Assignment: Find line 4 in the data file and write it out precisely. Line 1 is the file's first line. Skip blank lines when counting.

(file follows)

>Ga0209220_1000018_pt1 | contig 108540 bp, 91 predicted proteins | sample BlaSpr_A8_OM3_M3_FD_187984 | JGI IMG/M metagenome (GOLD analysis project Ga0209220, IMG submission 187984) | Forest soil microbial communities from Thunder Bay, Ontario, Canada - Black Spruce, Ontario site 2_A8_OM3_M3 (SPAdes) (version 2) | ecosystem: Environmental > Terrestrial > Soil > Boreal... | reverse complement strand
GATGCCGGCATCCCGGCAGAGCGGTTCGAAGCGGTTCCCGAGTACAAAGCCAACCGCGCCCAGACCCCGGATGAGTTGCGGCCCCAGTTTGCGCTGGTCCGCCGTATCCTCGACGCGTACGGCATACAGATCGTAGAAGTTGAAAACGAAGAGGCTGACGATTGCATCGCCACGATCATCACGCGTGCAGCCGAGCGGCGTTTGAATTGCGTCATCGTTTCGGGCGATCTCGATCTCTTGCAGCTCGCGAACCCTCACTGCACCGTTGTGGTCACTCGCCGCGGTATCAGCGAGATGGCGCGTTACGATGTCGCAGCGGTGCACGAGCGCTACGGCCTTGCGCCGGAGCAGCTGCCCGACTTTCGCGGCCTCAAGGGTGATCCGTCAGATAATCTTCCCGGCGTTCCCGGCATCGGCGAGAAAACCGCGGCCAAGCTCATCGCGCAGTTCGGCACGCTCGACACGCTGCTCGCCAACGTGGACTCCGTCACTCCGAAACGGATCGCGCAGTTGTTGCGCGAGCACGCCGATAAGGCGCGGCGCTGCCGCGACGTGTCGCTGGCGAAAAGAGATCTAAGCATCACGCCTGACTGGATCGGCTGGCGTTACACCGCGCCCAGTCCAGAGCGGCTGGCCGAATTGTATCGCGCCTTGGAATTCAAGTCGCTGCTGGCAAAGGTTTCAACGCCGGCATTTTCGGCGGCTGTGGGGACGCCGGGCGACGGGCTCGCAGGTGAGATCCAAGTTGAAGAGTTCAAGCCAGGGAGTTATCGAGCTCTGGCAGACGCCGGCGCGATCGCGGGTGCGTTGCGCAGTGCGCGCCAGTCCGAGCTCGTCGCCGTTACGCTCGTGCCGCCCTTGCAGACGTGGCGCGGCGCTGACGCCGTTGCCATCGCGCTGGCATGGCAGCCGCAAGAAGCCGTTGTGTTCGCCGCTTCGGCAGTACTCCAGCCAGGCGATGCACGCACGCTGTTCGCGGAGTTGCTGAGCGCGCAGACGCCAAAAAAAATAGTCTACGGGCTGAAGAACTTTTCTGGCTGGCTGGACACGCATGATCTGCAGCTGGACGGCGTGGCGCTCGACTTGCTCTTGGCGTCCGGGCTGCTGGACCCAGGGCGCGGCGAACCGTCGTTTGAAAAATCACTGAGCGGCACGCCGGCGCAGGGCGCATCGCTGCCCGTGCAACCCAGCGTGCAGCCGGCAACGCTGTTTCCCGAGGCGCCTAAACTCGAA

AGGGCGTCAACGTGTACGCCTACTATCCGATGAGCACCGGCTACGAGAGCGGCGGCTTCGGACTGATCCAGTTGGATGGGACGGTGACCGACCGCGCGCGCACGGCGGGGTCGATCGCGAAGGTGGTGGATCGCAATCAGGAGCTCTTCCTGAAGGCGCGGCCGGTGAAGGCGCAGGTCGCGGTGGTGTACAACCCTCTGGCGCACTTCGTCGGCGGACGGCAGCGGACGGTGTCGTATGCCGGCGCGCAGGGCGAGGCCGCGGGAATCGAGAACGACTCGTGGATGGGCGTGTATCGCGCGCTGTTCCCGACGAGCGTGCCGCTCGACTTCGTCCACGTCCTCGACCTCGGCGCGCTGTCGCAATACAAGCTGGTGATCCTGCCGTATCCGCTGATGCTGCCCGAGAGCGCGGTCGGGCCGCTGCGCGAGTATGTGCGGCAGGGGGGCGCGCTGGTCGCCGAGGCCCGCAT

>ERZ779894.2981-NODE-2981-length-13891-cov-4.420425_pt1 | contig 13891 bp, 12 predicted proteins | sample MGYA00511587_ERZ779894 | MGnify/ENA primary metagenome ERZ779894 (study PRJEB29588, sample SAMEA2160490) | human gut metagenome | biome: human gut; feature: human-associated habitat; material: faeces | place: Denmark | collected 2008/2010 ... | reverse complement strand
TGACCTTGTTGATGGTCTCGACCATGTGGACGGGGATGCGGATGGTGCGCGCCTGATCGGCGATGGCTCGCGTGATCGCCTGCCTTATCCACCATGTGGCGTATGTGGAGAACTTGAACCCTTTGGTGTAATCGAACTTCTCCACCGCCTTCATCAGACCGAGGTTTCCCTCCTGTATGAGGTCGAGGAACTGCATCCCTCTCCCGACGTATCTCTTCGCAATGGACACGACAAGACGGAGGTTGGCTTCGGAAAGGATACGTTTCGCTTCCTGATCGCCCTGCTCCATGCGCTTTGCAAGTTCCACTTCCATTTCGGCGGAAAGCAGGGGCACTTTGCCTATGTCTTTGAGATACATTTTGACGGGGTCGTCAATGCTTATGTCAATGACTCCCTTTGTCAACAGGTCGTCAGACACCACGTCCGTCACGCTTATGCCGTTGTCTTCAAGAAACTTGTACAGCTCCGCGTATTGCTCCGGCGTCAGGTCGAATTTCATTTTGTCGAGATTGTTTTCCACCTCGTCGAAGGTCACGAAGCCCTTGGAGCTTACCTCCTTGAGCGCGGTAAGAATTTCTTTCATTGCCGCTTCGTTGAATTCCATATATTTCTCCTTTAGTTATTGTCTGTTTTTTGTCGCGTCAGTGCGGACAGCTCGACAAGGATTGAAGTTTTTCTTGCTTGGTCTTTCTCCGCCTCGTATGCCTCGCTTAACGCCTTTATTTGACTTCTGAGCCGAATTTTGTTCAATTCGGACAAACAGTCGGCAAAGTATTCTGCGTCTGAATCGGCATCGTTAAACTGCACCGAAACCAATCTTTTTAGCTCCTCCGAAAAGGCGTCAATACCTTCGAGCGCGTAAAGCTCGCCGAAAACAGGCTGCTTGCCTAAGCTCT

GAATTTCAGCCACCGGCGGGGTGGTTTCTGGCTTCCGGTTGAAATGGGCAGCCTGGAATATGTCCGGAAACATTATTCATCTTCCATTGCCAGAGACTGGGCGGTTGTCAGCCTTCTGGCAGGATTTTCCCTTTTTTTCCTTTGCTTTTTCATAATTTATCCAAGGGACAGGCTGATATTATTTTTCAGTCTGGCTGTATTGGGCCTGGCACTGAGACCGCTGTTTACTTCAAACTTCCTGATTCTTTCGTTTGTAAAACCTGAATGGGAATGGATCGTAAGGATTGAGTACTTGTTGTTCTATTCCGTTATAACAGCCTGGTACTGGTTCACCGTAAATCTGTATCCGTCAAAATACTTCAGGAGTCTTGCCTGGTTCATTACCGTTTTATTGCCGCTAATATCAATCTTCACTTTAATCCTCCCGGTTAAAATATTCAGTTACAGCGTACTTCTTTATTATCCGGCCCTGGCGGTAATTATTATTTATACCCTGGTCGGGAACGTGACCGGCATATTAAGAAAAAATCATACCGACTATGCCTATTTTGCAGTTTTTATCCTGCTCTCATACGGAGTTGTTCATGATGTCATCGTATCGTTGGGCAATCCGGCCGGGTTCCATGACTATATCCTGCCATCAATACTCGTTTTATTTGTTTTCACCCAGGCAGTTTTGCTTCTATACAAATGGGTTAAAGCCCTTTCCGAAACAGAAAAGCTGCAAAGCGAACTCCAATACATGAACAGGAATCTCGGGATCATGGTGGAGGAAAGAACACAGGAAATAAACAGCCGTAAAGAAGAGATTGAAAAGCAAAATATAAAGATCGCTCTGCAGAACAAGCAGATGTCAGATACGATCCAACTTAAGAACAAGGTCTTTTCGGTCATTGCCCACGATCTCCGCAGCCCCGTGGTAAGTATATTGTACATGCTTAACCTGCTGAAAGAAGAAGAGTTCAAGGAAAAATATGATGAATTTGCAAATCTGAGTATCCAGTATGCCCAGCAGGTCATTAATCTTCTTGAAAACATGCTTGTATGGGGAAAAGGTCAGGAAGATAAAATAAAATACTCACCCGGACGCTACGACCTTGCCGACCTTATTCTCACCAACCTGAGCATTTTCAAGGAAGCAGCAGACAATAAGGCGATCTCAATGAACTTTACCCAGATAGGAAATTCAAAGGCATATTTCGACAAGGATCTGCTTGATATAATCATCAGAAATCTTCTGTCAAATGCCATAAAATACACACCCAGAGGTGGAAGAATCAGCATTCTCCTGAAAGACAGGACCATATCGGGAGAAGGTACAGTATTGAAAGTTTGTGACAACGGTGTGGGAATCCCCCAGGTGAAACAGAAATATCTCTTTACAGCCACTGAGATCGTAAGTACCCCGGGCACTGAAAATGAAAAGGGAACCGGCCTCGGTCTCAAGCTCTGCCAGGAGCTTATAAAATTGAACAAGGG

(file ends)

>ERZ779894.2981-NODE-2981-length-13891-cov-4.420425_pt1 | contig 13891 bp, 12 predicted proteins | sample MGYA00511587_ERZ779894 | MGnify/ENA primary metagenome ERZ779894 (study PRJEB29588, sample SAMEA2160490) | human gut metagenome | biome: human gut; feature: human-associated habitat; material: faeces | place: Denmark | collected 2008/2010 ... | reverse complement strand